While half the facilities’ users are from UC Davis, the other half are located around the globe. Scientists from as far away as Japan, Taiwan, Korea, Australia, Italy, Mexico, Canada and Denmark prepare their protein samples in gel and ship them overnight to UC Davis.

University of Kentucky chemist Tae Ji ranked the lab among the top 10 percent in the nation for its ability to analyze proteins with the highest sensitivity and accuracy.

"Dr. Lee did an excellent job analyzing our protein samples and the results were unambiguous and convincing," Ji says in an interview conducted via e-mail.

Ji, who has spent three decades studying a human pregnancy hormone, says the analysis was done so quickly that his team was able to publish the results and include them in an application to renew its grant with the National Institutes of Health.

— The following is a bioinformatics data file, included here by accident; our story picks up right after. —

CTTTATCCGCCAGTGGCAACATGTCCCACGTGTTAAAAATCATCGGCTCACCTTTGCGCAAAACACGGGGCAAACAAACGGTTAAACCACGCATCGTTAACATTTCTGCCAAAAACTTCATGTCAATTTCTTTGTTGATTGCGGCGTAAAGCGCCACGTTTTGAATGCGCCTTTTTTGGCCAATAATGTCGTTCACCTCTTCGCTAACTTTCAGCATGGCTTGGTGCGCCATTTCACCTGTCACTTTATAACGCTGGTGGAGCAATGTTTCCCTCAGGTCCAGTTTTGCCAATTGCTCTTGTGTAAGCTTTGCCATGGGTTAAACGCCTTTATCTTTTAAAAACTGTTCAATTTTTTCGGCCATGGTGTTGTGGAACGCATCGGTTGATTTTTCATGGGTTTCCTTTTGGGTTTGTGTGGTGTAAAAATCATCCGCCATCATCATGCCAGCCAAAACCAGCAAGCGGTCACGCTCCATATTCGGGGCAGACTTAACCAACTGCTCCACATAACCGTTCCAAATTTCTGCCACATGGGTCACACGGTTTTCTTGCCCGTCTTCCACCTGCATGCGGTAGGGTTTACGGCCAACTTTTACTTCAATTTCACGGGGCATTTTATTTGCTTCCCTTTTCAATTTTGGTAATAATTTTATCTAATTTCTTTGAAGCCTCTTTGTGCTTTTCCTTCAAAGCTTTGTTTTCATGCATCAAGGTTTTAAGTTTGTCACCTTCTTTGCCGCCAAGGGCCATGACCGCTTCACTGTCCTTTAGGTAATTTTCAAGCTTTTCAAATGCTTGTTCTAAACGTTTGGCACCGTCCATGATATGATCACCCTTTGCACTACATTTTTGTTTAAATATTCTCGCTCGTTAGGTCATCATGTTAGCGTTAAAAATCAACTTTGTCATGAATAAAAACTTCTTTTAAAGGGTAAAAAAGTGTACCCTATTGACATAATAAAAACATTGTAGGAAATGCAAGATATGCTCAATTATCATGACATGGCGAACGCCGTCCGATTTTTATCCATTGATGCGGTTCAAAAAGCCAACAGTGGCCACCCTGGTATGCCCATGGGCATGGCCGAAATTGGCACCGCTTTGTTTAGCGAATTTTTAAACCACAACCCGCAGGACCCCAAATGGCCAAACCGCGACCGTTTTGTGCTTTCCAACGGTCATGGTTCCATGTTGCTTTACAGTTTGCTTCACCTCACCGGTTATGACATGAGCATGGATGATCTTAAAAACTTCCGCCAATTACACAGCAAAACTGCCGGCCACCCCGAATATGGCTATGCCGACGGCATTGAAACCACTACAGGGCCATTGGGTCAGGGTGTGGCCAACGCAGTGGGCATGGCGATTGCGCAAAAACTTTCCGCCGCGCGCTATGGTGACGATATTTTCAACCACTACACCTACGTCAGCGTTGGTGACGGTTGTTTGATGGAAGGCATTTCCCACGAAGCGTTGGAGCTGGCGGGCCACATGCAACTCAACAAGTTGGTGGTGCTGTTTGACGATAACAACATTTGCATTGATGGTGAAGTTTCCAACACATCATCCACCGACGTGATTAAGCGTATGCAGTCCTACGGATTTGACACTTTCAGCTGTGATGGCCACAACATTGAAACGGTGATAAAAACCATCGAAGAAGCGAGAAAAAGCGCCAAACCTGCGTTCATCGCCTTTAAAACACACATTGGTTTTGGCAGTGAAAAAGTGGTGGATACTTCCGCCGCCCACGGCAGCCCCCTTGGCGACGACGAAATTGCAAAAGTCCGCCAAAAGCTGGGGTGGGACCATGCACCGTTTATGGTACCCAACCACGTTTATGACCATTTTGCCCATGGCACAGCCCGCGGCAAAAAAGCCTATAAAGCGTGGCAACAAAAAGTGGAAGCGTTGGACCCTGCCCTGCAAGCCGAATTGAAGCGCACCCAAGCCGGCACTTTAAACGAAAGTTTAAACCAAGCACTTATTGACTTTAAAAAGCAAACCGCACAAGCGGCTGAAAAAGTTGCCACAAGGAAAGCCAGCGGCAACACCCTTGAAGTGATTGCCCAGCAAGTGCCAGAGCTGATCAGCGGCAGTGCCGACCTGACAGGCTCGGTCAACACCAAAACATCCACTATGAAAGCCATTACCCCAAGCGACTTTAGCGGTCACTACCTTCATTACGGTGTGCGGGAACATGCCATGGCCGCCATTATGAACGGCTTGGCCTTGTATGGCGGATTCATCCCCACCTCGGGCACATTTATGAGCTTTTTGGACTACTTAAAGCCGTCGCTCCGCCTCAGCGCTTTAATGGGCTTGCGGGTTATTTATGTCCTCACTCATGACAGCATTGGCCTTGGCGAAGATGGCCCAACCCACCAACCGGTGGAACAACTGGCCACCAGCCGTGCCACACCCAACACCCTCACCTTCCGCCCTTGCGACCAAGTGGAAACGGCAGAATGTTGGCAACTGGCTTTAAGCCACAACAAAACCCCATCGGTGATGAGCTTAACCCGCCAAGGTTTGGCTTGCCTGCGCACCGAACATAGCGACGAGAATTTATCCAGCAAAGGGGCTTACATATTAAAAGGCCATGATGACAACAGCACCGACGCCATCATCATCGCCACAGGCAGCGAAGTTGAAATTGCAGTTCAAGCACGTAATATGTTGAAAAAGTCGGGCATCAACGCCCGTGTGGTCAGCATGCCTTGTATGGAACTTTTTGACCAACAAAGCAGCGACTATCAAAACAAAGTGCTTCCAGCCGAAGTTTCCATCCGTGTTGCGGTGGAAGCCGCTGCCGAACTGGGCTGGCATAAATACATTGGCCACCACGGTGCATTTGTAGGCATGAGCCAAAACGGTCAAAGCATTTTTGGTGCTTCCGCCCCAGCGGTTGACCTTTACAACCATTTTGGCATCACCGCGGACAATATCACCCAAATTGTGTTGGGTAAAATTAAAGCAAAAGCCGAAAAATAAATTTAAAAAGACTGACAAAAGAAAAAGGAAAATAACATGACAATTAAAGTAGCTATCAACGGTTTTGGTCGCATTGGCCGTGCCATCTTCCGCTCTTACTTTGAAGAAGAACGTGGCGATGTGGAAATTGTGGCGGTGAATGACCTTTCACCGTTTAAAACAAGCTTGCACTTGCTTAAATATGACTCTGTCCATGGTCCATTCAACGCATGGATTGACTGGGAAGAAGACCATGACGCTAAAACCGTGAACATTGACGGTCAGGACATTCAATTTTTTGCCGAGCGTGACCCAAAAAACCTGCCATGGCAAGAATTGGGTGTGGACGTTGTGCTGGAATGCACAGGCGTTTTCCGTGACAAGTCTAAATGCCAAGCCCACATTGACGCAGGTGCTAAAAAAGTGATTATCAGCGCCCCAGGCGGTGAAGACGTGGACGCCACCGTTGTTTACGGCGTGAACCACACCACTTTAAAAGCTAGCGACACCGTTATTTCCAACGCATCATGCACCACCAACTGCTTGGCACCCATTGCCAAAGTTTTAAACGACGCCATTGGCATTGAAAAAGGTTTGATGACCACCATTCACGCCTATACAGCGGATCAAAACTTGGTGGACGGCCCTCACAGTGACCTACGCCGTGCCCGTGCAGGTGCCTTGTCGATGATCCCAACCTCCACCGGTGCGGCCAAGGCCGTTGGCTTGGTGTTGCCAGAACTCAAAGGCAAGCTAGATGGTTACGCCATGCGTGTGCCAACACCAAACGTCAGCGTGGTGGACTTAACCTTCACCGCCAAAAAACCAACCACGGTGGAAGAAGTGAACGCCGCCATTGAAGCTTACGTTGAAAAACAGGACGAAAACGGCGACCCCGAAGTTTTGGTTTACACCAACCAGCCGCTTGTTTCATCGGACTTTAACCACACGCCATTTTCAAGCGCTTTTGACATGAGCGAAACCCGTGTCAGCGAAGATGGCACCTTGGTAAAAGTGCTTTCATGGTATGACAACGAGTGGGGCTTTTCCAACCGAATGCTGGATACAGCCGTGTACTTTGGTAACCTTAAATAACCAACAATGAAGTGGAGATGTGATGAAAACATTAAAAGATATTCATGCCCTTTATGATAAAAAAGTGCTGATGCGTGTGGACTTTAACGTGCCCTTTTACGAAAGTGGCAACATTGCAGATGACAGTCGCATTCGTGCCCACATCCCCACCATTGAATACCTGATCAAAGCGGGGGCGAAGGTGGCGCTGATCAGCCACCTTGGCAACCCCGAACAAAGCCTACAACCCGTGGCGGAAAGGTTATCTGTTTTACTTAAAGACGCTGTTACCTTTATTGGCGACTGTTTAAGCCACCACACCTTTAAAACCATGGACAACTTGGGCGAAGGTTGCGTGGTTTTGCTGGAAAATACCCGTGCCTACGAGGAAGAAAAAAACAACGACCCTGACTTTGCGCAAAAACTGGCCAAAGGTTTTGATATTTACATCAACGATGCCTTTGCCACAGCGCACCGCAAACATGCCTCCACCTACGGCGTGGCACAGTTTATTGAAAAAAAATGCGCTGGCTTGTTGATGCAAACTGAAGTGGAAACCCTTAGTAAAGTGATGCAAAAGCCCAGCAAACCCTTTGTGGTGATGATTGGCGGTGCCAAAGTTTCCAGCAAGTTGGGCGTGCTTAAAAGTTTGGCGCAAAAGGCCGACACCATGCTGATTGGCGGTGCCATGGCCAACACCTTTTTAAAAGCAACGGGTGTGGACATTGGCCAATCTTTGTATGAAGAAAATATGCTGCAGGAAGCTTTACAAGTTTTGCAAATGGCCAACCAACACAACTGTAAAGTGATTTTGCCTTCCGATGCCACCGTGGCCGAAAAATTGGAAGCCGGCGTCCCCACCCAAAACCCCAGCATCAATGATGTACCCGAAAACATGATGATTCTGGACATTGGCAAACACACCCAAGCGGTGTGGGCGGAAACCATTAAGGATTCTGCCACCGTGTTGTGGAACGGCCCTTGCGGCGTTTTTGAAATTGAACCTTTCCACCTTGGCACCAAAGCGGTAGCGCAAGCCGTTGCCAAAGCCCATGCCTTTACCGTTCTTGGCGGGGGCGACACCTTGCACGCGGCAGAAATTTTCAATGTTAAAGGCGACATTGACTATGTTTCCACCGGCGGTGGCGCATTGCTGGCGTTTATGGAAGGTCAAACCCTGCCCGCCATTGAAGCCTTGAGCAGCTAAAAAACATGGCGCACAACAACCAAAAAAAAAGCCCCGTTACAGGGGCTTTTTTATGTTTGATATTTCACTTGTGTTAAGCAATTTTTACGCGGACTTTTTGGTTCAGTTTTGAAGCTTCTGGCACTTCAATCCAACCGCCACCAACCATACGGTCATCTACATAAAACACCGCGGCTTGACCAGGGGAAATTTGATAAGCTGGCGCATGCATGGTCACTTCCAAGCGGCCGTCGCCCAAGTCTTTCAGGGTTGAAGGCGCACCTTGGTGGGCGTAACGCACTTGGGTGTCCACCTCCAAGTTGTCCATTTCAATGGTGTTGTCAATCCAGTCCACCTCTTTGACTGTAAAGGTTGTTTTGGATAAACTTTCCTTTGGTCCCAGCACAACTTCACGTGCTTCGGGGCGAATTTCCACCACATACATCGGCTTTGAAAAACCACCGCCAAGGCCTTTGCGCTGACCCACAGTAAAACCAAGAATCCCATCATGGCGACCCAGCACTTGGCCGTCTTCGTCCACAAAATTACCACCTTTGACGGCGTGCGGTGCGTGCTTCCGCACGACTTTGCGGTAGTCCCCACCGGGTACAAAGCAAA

"Dr. Lee’s intellectual and technical contributions were so impressive, substantial and deserving that he shared co-authorship of one of our publications," he says.

Ji says he knows of colleagues who have found similar success at the UC Davis lab.

University of Wyoming reproductive biologist Thomas Hansen turned to UC Davis on Ji’s recommendation after years of unsuccessful analyses at other labs.

Helped clone cow uterine DNA

The UC Davis lab was able to perform a partial amino-acid sequence that enabled Hansen to isolate and clone some cow uterine DNA, Ji says.

Lab researcher Mercer says UC Davis has been able to develop a sophisticated lab by pooling campus resources, rather than leaving it to individual departments to buy the expensive machinery like many other campuses do.

The lab serves scientists across campus -- from biologists and biochemists to engineers and geophysicists.

The lab’s newest equipment -- including a half-million-dollar hybrid mass spectrometer installed last December -- was purchased with money from the National Institutes for Health, the UC Davis New Initiative Reserve and the Office of the Vice Chancellor for Research’s equipment-matching funds.